Keynes’s General Theory, chapter three

by on December 11, 2008 at 7:36 am in Books | Permalink

The material on Say’s Law is good but J.S. Mill understood similar points as early as the 1840s. 

In section ii Keynes wrote: "This particular relationship, which corresponds to the
assumptions of the classical theory, is in a sense an optimum
relationship.  But it can only exist when, by accident or design,
current investment provides an amount of demand just equal to the
excess of the aggregate supply price of the output resulting from full
employment over what the community will choose to spend on consumption
when it is fully employed."

That is one of the most important passages in the book.  Consumption
is stable and investment is the volatile variable.  For equilibrium to
obtain, C + I (forget about G for now) must absorb Y.  But "I" is ruled
by fickle forces and there is no guarantee it will play its required
role.  Consider this one of Keynes’s basic models.

Garett Jones suggested to me that Keynes is postulating a vertical
AD
curve in this chapter.  The question is why Say’s Law doesn’t
have more force, namely why supply increases don’t translate into
aggregate demand.  Keynes thought it was the liquidity trap –receipts
get soaked up in hoards rather than spent — but I think the key
problem has to be a broken banking system.  Holdings of currency just
aren’t large enough and otherwise the held money
would end up being invested through intermediation.  In the model
Keynes is often looking for ways to "break the circular flow" but he
didn’t always succeed.

Section iii has some lovely prose.

1 sboschi December 11, 2008 at 7:47 am

Hello,

a couple of thoughts I had when reading Chapters 3 and 4 in Book 1.

Chapter 3 describes how a rigid labour market works.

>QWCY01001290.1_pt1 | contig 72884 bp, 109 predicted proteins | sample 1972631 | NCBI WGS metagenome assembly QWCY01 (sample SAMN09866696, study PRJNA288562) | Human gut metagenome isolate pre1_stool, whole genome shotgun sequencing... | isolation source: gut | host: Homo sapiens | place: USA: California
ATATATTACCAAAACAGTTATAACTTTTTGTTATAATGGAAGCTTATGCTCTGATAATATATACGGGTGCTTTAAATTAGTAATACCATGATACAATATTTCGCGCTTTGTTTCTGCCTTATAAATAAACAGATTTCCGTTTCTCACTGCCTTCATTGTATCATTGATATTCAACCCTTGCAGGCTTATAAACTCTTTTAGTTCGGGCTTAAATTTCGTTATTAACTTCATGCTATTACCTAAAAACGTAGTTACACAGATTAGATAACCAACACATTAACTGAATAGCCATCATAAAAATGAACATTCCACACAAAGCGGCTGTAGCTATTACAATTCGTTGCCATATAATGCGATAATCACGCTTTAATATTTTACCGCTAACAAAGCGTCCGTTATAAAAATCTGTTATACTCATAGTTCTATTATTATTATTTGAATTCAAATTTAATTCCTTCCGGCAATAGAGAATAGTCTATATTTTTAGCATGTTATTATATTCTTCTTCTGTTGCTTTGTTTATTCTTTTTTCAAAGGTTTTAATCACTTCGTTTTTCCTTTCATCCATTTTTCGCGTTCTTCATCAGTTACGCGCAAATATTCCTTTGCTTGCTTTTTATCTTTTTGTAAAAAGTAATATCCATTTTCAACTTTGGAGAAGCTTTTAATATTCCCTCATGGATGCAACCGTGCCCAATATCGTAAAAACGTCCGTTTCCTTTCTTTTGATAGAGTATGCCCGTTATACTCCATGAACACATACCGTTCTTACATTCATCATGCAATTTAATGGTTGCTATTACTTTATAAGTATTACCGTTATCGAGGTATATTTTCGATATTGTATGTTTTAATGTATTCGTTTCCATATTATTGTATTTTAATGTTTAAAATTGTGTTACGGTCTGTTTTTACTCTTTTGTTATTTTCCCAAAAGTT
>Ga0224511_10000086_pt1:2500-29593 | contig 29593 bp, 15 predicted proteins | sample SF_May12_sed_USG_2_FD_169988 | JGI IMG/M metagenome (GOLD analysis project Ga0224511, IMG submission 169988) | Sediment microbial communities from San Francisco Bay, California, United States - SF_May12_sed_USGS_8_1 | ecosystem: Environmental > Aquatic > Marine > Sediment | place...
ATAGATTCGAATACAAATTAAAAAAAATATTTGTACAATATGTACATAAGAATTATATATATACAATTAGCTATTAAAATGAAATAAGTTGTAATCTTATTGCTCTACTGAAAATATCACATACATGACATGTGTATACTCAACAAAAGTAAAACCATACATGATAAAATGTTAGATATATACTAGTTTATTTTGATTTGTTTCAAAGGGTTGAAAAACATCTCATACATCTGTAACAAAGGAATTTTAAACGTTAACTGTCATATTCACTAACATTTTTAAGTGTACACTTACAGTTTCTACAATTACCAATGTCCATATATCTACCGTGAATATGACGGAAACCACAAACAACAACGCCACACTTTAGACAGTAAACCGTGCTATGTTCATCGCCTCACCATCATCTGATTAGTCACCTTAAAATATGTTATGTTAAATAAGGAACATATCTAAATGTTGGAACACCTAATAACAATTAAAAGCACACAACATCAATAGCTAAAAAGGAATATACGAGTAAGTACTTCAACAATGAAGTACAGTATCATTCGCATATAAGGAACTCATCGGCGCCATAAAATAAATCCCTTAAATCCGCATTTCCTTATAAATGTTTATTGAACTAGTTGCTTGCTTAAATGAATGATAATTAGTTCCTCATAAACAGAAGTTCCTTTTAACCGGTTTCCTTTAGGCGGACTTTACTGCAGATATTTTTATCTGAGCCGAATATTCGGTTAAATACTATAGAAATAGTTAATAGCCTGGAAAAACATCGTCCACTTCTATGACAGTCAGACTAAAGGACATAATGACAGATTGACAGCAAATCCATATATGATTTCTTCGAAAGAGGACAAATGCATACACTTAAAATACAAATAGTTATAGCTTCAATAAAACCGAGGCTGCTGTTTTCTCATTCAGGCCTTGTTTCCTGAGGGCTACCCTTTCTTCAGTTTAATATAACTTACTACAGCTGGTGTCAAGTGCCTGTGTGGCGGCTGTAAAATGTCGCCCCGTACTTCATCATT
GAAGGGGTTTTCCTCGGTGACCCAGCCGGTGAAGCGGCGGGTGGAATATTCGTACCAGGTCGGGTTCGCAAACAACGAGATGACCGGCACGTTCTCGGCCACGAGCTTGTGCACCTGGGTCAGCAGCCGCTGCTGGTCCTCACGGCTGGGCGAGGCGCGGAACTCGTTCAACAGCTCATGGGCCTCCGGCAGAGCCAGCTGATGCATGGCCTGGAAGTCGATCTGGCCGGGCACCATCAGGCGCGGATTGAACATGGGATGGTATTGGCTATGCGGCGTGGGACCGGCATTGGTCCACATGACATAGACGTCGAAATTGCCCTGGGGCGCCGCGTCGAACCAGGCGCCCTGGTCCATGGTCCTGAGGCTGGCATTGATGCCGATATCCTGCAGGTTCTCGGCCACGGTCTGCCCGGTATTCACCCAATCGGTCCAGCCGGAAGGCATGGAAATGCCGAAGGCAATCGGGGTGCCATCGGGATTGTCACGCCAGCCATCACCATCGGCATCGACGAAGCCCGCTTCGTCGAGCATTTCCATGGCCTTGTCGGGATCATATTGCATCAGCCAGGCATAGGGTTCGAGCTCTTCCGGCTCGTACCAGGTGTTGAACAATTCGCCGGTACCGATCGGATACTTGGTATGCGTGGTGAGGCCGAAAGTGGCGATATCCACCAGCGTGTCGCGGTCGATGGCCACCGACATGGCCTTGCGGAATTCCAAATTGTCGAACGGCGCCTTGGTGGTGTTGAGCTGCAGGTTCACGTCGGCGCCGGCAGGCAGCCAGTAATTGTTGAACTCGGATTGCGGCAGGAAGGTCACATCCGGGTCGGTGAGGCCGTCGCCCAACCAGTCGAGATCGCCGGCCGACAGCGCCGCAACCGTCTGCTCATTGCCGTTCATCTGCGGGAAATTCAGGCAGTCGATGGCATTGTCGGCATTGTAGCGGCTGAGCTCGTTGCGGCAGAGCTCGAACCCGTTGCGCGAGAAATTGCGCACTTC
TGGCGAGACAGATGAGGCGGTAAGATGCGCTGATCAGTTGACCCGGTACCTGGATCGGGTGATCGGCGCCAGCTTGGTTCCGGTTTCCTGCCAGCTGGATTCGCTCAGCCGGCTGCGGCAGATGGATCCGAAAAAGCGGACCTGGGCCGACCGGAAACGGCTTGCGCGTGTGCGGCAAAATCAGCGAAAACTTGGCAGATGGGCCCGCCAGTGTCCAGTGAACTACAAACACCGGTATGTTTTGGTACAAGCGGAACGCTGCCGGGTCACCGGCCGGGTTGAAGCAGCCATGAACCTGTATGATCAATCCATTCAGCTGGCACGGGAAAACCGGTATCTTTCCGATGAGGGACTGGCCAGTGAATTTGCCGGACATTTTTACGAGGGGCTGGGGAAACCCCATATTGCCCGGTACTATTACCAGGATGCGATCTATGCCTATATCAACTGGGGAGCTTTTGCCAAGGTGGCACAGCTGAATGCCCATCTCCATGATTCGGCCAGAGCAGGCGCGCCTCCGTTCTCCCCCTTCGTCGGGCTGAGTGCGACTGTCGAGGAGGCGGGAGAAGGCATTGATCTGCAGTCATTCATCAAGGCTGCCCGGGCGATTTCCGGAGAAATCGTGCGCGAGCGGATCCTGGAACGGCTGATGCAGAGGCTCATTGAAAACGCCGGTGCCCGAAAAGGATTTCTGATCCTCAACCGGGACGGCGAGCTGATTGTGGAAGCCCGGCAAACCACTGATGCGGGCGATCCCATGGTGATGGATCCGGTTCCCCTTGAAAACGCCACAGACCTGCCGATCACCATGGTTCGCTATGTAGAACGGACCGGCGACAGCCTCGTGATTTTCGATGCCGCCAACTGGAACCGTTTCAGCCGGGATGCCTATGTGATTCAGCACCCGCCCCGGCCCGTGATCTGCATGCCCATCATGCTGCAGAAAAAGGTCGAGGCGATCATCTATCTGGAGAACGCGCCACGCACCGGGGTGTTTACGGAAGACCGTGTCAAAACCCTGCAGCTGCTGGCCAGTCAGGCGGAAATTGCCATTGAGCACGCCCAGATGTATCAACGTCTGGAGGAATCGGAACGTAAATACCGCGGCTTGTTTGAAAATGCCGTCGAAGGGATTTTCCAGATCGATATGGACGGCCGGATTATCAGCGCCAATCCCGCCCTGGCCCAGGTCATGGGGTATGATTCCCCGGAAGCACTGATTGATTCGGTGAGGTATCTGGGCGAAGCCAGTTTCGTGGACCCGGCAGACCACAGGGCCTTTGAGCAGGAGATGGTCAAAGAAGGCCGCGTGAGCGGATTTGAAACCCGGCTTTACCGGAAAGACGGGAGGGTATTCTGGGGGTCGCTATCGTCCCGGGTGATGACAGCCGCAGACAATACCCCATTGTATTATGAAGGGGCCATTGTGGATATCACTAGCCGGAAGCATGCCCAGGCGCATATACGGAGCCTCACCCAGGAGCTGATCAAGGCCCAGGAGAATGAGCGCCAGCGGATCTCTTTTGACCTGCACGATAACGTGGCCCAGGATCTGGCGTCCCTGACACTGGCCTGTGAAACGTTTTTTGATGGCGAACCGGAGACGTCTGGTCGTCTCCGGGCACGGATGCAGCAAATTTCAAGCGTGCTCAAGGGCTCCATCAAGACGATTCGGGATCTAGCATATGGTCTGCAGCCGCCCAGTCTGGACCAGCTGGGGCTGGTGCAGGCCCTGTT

In many countries it still works like that: take Italy, a case that I know: there is a very low rotation between employed and unemployed workers. In many other countries or in specific sectors instead a large unemployment force would push money wages down because outsider have really the chance to enter into the labour market.
As it was written before, Keynes is presenting a special case.

When Keynes says that “fortunately” workers don’t accept lower wages, I would have rather said that
“unfortunately” labour market is in some cases very rigid. I accept Keynes description of the rigid labour market with entrance barriers, but I would add that I would like to see a labour market that is more competitive. Pigou’s labour market is more an ideal labour market.

I’ve always thought that neoclassical economics was a nice simplification. If you use it, you have to know its limits, as for any model. More or less like Black & Scholes equation (sorry for the diversion to the field of finance) that you can certainly use bearing in mind that the stock price is not continuous.
You can try to use more sophisticate models that are in principle more realistic, but you not necessarily to get better results for a variety of reasons. On the other hand, if a neoclassical economist uses perfect competition for a rigid labour market is erring twice: firstly because any model is an approximation, secondly because he has chosen the wrong model among those available in the neoclassical paradigm. I think that other neoclassical models can provide a better description of labour markets if, instead of using a perfect competition model, we were using a monopoly model or a duopoly model (can we call these models, neoclassical models? I never read of a model using imperfect competition for the labour market, though).